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Enterprise Content: The Other Big Data

by Joshua Greenbaum | insiderPROFILES

July 1, 2013

Companies continuously try to figure out what to do with new data that is flooding in from websites, sensors, and consumer devices. In his latest column, Joshua Greenbaum discusses how the other aspect of big data — structured and unstructured enterprise content from classic business documents such as invoices, purchase orders, procurement documents, etc. — is as important to the innovation of business processes as new forms of big data.

The conversation around big data often starts and stops with a discussion about what to do with the petabytes of new data flooding the enterprise from websites, sensors, and consumer devices. But there’s another aspect to big data that’s as old as SAP R/3 itself — and that, in most companies, dates back to the first day the IT department turned on the switch to its first SAP ERP instance. That other side of big data is enterprise content: classic business documents like invoices, purchase orders, regulatory filings, service and maintenance records, procurement documents, and other structured and unstructured data elements that SAP R/3 and its successors generate by the gigabyte — and that are now overrunning company databases.

This mountain of content has been growing for decades, and for most SAP customers, the main goal has been to devise a good archiving strategy for a collection of data that has largely been considered non-strategic. A small but growing number of SAP users have realized that these older structured and unstructured pieces of content are as important to the innovation of their business processes as anything that comes from their consumer websites, sensors, or customer and employee mobile devices.

Roadblocks to a Successful Enterprise Content Strategy

Even though businesses are realizing that old-line content has strategic value in this era of big data, they are still running into major barriers. A lack of technology is one. Most companies’ content management solutions date to the previous century, and SAP’s homegrown content management functionality is not its strongest asset.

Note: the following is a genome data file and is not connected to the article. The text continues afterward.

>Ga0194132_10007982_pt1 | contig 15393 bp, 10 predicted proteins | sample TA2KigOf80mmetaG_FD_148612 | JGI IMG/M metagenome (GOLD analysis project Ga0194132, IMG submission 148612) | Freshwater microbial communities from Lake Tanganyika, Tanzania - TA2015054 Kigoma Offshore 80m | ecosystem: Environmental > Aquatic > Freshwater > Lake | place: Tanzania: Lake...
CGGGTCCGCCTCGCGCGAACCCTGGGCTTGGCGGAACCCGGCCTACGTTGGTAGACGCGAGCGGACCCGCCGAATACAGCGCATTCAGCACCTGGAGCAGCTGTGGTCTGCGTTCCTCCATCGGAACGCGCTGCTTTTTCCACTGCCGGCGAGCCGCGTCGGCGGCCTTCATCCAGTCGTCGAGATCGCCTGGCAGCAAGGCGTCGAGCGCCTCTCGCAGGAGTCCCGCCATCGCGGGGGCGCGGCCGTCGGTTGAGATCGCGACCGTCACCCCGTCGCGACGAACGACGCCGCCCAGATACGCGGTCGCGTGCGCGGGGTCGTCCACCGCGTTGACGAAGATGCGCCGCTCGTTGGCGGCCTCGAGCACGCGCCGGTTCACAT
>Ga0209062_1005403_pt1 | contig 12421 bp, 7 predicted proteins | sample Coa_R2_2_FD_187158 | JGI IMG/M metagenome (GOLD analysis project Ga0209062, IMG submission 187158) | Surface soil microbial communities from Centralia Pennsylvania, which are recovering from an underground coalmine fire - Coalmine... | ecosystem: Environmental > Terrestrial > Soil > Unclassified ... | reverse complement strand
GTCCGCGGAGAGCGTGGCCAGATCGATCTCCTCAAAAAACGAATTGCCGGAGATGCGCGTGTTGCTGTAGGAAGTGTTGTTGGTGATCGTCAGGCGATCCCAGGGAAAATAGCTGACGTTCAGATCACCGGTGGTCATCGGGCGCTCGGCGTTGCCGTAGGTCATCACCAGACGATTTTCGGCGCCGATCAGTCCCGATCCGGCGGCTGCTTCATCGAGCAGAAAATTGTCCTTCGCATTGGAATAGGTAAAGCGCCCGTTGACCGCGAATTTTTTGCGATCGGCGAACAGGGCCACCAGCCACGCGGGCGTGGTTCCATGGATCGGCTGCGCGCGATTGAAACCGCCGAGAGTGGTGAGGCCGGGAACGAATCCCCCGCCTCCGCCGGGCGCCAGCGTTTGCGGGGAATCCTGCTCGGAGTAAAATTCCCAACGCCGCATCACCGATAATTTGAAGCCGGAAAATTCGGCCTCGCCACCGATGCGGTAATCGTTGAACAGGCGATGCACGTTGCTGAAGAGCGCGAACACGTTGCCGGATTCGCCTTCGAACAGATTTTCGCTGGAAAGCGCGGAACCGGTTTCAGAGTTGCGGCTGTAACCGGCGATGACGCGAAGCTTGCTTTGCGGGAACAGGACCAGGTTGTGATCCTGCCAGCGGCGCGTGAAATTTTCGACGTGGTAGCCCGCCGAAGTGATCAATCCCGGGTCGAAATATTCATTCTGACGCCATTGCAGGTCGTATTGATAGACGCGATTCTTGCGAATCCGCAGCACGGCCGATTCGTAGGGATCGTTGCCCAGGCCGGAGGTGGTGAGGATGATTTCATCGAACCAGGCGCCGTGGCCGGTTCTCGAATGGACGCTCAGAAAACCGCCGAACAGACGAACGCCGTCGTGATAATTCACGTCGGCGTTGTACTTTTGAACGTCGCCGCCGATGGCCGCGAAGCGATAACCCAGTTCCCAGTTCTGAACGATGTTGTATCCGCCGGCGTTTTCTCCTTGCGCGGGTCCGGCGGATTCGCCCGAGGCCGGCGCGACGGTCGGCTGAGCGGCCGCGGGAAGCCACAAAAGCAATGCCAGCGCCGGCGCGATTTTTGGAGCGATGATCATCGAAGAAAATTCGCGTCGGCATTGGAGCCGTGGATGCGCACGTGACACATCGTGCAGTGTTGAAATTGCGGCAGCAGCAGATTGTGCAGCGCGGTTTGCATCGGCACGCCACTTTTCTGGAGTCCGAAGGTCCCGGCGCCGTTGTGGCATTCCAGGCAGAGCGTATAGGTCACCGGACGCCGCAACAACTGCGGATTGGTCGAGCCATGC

More important, however, is a lack of enterprise-wide vision. While there is no shortage of sponsors willing to invest in the latest buzz-factor issues — such as mobility, collaboration, SAP HANA, and cloud technology, for example — content doesn’t have the same cachet or appeal.

The idea of enterprise content-centric projects is not popular; too many companies still approach content as a problem to be solved by individual departments and their content creators, as opposed to looking at the role of content in a much more strategic, broader light.

And by looking at the role that content plays in innovation as an afterthought rather than as content’s raison-d’etre, SAP customers are leaving out an important driver of innovation — one that can actually give buzz-factor issues the very justification for major investments that the proponents of these capabilities have been struggling to find.

The reason for this lack of comprehensive vision is due in part to the chimeric nature of content: It’s hard to have a comprehensive vision about a set of data elements that can have vastly different functions and behaviors as they are shunted from one business process to the next, and from the domain of one business process owner to another. And while the usefulness of any individual piece of content has typically grown in the last decade, having an enterprise perspective on its changing role has been difficult.

Today, Enterprise Content Spans Business Processes

Take, for example, the ordinary invoice. At the dawn of most companies’ SAP ERP journeys, the invoice was the exclusive domain of the financial management part of an ERP process, and its main user was a finance clerk. Today, this same invoice has a potential role to play in optimizing key business processes in procurement and supply chain management. It can be part of a supplier review process, play a critical role in an audit, and of course, customer service wants the call center representatives to have customer invoices on their screens to help resolve payment or shipping problems as quickly and accurately as possible.